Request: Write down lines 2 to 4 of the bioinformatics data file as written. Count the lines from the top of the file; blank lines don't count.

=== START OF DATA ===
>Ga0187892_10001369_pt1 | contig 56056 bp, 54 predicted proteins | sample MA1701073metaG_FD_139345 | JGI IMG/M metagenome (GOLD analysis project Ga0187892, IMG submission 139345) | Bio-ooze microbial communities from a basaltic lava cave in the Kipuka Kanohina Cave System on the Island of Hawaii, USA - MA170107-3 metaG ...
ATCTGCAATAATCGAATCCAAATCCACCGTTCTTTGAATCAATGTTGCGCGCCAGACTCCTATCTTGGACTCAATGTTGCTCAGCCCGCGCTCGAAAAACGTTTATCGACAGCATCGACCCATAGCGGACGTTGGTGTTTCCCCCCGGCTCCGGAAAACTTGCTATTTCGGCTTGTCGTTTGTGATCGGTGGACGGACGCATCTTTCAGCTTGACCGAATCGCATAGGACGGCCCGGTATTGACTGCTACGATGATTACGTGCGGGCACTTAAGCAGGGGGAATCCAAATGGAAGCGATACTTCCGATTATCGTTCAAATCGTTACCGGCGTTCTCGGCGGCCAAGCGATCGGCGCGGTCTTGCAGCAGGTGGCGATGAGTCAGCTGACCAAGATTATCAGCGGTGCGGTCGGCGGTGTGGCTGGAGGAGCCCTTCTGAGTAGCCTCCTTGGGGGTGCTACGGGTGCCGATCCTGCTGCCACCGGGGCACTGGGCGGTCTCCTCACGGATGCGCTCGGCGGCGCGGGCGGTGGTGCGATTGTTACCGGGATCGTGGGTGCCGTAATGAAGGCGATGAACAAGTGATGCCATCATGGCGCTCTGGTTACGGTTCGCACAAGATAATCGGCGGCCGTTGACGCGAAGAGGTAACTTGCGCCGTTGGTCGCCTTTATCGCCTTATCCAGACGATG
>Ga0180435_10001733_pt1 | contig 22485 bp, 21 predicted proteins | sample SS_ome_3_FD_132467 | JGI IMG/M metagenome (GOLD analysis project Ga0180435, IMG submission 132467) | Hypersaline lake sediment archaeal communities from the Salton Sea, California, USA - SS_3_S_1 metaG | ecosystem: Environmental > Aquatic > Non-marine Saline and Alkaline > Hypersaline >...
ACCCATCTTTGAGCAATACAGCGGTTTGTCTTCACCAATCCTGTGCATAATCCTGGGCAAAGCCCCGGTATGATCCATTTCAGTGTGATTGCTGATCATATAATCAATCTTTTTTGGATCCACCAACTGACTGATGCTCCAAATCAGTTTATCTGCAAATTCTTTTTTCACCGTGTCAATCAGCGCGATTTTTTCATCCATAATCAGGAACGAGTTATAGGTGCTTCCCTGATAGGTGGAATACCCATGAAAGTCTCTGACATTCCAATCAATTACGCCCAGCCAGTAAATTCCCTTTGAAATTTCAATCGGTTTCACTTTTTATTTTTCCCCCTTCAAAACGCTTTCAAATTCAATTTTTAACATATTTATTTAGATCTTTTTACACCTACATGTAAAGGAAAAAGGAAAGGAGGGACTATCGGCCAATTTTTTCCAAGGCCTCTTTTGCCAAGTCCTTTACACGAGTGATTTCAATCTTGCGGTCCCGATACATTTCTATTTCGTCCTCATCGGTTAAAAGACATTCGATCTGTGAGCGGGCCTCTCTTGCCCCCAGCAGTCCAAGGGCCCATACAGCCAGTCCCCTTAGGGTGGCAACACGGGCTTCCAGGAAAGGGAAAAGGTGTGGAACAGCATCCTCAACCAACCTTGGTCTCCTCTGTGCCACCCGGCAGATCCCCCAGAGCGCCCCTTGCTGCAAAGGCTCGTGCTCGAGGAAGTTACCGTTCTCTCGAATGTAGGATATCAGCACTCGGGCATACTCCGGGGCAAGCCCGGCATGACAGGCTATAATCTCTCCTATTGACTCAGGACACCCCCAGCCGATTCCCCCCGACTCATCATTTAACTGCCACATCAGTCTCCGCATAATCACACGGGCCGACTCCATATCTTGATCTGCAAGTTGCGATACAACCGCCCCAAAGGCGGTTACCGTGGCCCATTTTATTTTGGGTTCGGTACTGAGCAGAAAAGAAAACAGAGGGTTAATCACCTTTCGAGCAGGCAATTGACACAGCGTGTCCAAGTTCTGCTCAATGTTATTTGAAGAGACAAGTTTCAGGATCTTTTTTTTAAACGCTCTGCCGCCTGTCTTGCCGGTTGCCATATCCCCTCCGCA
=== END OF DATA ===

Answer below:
ATCTGCAATAATCGAATCCAAATCCACCGTTCTTTGAATCAATGTTGCGCGCCAGACTCCTATCTTGGACTCAATGTTGCTCAGCCCGCGCTCGAAAAACGTTTATCGACAGCATCGACCCATAGCGGACGTTGGTGTTTCCCCCCGGCTCCGGAAAACTTGCTATTTCGGCTTGTCGTTTGTGATCGGTGGACGGACGCATCTTTCAGCTTGACCGAATCGCATAGGACGGCCCGGTATTGACTGCTACGATGATTACGTGCGGGCACTTAAGCAGGGGGAATCCAAATGGAAGCGATACTTCCGATTATCGTTCAAATCGTTACCGGCGTTCTCGGCGGCCAAGCGATCGGCGCGGTCTTGCAGCAGGTGGCGATGAGTCAGCTGACCAAGATTATCAGCGGTGCGGTCGGCGGTGTGGCTGGAGGAGCCCTTCTGAGTAGCCTCCTTGGGGGTGCTACGGGTGCCGATCCTGCTGCCACCGGGGCACTGGGCGGTCTCCTCACGGATGCGCTCGGCGGCGCGGGCGGTGGTGCGATTGTTACCGGGATCGTGGGTGCCGTAATGAAGGCGATGAACAAGTGATGCCATCATGGCGCTCTGGTTACGGTTCGCACAAGATAATCGGCGGCCGTTGACGCGAAGAGGTAACTTGCGCCGTTGGTCGCCTTTATCGCCTTATCCAGACGATG
>Ga0180435_10001733_pt1 | contig 22485 bp, 21 predicted proteins | sample SS_ome_3_FD_132467 | JGI IMG/M metagenome (GOLD analysis project Ga0180435, IMG submission 132467) | Hypersaline lake sediment archaeal communities from the Salton Sea, California, USA - SS_3_S_1 metaG | ecosystem: Environmental > Aquatic > Non-marine Saline and Alkaline > Hypersaline >...
ACCCATCTTTGAGCAATACAGCGGTTTGTCTTCACCAATCCTGTGCATAATCCTGGGCAAAGCCCCGGTATGATCCATTTCAGTGTGATTGCTGATCATATAATCAATCTTTTTTGGATCCACCAACTGACTGATGCTCCAAATCAGTTTATCTGCAAATTCTTTTTTCACCGTGTCAATCAGCGCGATTTTTTCATCCATAATCAGGAACGAGTTATAGGTGCTTCCCTGATAGGTGGAATACCCATGAAAGTCTCTGACATTCCAATCAATTACGCCCAGCCAGTAAATTCCCTTTGAAATTTCAATCGGTTTCACTTTTTATTTTTCCCCCTTCAAAACGCTTTCAAATTCAATTTTTAACATATTTATTTAGATCTTTTTACACCTACATGTAAAGGAAAAAGGAAAGGAGGGACTATCGGCCAATTTTTTCCAAGGCCTCTTTTGCCAAGTCCTTTACACGAGTGATTTCAATCTTGCGGTCCCGATACATTTCTATTTCGTCCTCATCGGTTAAAAGACATTCGATCTGTGAGCGGGCCTCTCTTGCCCCCAGCAGTCCAAGGGCCCATACAGCCAGTCCCCTTAGGGTGGCAACACGGGCTTCCAGGAAAGGGAAAAGGTGTGGAACAGCATCCTCAACCAACCTTGGTCTCCTCTGTGCCACCCGGCAGATCCCCCAGAGCGCCCCTTGCTGCAAAGGCTCGTGCTCGAGGAAGTTACCGTTCTCTCGAATGTAGGATATCAGCACTCGGGCATACTCCGGGGCAAGCCCGGCATGACAGGCTATAATCTCTCCTATTGACTCAGGACACCCCCAGCCGATTCCCCCCGACTCATCATTTAACTGCCACATCAGTCTCCGCATAATCACACGGGCCGACTCCATATCTTGATCTGCAAGTTGCGATACAACCGCCCCAAAGGCGGTTACCGTGGCCCATTTTATTTTGGGTTCGGTACTGAGCAGAAAAGAAAACAGAGGGTTAATCACCTTTCGAGCAGGCAATTGACACAGCGTGTCCAAGTTCTGCTCAATGTTATTTGAAGAGACAAGTTTCAGGATCTTTTTTTTAAACGCTCTGCCGCCTGTCTTGCCGGTTGCCATATCCCCTCCGCA